Points leader Kyle Larson started on pole. Denny Hamlin, who started second, could not get going and that held up his lane which caused Brad Keselowski to receive damage after running into the back of Hamlin. Keselowski made contact with Jimmie Johnson, which sent him spinning bringing out the first caution. Larson and Martin Truex Jr. were the two dominant cars of the race with Larson winning Stage 1 and Truex winning Stage 2. Truex had the lead, but green-flag pit stops allowed Larson to regain the lead. Gray Gaulding spun bringing out the caution with 20 laps to go, but on the restart the caution would come out again after Matt Kenseth hit the backstretch wall hard after getting hit in the back by Truex. On the restart, Ricky Stenhouse Jr. spun on the backstretch, which sent the race into overtime. Larson was able to take the lead from Hamlin and hold off Keselowski, who made a comeback after his early spin, to get his second career win and also sweeping the weekend as he won the Xfinity race the day before.[60]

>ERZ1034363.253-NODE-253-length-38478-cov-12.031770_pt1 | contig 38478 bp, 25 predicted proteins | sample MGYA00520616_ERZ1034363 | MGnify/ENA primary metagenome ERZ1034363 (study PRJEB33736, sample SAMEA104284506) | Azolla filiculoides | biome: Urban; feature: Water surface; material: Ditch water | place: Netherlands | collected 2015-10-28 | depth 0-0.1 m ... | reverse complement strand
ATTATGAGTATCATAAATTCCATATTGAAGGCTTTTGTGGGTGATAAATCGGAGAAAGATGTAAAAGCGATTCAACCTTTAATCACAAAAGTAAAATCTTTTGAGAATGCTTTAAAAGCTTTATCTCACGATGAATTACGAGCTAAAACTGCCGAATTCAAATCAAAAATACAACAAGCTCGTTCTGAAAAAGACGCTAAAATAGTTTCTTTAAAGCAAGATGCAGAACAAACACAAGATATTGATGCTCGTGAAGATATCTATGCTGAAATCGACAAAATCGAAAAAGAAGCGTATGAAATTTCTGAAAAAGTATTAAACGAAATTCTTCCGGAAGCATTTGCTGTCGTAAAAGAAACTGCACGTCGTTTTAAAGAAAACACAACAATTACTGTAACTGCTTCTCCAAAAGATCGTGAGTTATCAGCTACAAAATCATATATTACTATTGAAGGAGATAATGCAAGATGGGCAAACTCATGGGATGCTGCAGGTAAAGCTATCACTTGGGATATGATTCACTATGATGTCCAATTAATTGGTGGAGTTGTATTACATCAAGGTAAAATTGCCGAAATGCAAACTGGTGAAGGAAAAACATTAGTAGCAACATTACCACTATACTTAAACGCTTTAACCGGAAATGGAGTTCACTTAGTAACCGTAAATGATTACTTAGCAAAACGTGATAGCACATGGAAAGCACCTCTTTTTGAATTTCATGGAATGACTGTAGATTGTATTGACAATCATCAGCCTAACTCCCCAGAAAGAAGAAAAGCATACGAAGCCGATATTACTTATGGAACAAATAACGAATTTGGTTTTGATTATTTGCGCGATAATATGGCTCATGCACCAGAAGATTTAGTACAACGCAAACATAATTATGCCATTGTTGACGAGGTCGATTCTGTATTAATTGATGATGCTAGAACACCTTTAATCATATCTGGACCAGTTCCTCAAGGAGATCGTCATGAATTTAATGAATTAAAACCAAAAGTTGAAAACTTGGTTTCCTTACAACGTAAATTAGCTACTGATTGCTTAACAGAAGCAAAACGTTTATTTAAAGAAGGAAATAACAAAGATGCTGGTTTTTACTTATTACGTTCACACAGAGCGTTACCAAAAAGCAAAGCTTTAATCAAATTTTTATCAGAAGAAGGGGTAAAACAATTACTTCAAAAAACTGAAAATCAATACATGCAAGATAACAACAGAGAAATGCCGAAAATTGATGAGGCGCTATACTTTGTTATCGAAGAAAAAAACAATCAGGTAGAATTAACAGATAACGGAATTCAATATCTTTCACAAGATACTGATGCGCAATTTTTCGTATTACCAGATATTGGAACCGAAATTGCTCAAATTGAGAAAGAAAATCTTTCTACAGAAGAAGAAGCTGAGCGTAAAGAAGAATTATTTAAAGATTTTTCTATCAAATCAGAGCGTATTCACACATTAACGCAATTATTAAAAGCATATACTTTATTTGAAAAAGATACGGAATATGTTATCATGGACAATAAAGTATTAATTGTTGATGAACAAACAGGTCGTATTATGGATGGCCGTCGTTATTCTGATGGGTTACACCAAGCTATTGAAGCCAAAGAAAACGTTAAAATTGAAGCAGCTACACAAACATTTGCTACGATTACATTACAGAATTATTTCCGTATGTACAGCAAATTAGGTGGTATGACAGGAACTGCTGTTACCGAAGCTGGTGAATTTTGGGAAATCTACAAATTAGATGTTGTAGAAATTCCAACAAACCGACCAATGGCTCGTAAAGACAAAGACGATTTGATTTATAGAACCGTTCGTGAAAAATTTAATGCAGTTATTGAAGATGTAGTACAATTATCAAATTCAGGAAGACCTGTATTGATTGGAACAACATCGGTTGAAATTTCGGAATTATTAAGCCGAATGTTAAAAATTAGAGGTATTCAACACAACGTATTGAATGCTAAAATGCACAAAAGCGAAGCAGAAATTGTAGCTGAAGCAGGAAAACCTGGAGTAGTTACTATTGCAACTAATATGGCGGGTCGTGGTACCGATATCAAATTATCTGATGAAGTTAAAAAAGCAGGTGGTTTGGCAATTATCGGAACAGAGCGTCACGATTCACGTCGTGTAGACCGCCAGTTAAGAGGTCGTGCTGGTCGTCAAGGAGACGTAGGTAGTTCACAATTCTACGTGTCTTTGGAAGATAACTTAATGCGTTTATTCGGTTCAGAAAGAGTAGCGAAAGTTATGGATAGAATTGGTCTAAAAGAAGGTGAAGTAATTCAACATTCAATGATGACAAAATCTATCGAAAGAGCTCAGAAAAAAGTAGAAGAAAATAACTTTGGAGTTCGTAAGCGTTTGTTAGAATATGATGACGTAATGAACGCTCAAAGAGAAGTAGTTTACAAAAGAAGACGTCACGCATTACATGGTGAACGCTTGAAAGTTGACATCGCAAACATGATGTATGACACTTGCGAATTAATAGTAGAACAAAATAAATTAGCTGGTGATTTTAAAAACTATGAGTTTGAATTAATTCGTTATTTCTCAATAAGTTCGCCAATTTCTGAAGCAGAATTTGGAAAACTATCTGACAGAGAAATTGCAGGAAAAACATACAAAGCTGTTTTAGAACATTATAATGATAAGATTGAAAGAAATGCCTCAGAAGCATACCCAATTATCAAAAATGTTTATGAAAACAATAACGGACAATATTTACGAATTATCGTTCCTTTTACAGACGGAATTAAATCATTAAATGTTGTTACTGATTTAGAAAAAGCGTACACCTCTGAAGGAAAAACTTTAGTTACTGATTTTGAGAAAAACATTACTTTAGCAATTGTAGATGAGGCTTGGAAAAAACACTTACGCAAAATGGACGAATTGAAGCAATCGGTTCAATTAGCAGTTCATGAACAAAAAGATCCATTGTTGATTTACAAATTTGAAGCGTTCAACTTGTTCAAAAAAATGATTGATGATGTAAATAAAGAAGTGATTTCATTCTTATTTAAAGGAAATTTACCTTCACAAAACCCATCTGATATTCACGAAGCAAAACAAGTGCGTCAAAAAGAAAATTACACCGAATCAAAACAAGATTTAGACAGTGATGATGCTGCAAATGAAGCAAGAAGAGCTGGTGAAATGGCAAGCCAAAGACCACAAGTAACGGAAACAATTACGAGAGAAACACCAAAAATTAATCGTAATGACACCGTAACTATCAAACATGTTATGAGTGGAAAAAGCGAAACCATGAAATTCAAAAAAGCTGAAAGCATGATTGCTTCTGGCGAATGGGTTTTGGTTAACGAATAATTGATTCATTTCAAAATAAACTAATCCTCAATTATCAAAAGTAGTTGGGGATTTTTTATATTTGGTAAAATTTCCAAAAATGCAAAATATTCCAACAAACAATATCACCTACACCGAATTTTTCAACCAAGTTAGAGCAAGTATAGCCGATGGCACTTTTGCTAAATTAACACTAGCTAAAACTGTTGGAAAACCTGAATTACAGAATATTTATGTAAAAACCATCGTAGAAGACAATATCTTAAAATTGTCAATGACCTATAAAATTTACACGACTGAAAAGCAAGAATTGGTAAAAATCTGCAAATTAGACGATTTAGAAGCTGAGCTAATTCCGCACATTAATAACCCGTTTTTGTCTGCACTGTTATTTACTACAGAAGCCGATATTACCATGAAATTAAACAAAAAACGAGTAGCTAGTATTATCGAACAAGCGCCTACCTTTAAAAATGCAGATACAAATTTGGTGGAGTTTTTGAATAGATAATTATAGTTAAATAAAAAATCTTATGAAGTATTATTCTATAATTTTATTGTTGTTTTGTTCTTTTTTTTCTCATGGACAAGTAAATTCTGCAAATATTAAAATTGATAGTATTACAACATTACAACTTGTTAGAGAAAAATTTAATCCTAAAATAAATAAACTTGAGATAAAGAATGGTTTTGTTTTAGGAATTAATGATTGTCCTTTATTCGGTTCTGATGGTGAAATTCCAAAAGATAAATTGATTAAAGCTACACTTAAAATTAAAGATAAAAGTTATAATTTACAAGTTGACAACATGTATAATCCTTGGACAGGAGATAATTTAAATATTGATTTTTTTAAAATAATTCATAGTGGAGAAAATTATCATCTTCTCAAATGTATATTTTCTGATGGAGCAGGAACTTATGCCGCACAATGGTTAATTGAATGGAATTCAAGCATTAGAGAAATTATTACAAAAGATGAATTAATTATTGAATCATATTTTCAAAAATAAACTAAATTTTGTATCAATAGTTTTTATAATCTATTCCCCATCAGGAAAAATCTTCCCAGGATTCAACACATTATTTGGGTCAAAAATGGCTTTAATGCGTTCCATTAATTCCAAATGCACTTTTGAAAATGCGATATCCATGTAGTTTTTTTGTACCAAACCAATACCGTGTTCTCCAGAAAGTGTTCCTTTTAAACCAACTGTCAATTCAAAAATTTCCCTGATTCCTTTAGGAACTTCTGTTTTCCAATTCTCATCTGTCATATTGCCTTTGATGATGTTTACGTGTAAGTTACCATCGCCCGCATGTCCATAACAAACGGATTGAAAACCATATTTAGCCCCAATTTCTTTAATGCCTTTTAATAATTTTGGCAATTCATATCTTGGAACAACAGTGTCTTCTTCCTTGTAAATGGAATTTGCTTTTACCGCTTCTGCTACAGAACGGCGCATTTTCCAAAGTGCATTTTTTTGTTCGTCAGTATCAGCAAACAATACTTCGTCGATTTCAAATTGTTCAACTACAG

Round 6: STP 500

Points leader Kyle Larson started on pole after qualifying was rained out on Friday. Larson led the first few laps, but began to fall back. Stage 1 was won by Martin Truex Jr. In the second stage, Kyle Busch led most of the laps, but a run-in with Ricky Stenhouse Jr. allowed Chase Elliott to pass Busch on the final lap. In the final stage, multiple drivers were involved in wrecks including Dale Earnhardt Jr., Kurt Busch, Daniel Suárez, and others. The last 150 laps were a battle between Kyle Busch and Brad Keselowski. Keselowski was able to get around Busch and lead the final laps to get his second win of the season.[61]

Round 7: O'Reilly Auto Parts 500

Kevin Harvick started on pole. Harvick led early until he got passed by Ryan Blaney on a restart for a caution for a wreck between Gray Gaulding and Jeffrey Earnhardt. Blaney then dominated the race, leading 148 laps and winning Stage 1 and Stage 2 however, pit strategy and trouble on pit road kept him from winning. Joey Logano used pit strategy to have the lead in the final laps. Jimmie Johnson took the lead from Logano with 16 laps to go and held off a hard charging Kyle Larson for his seventh career win at Texas.[62]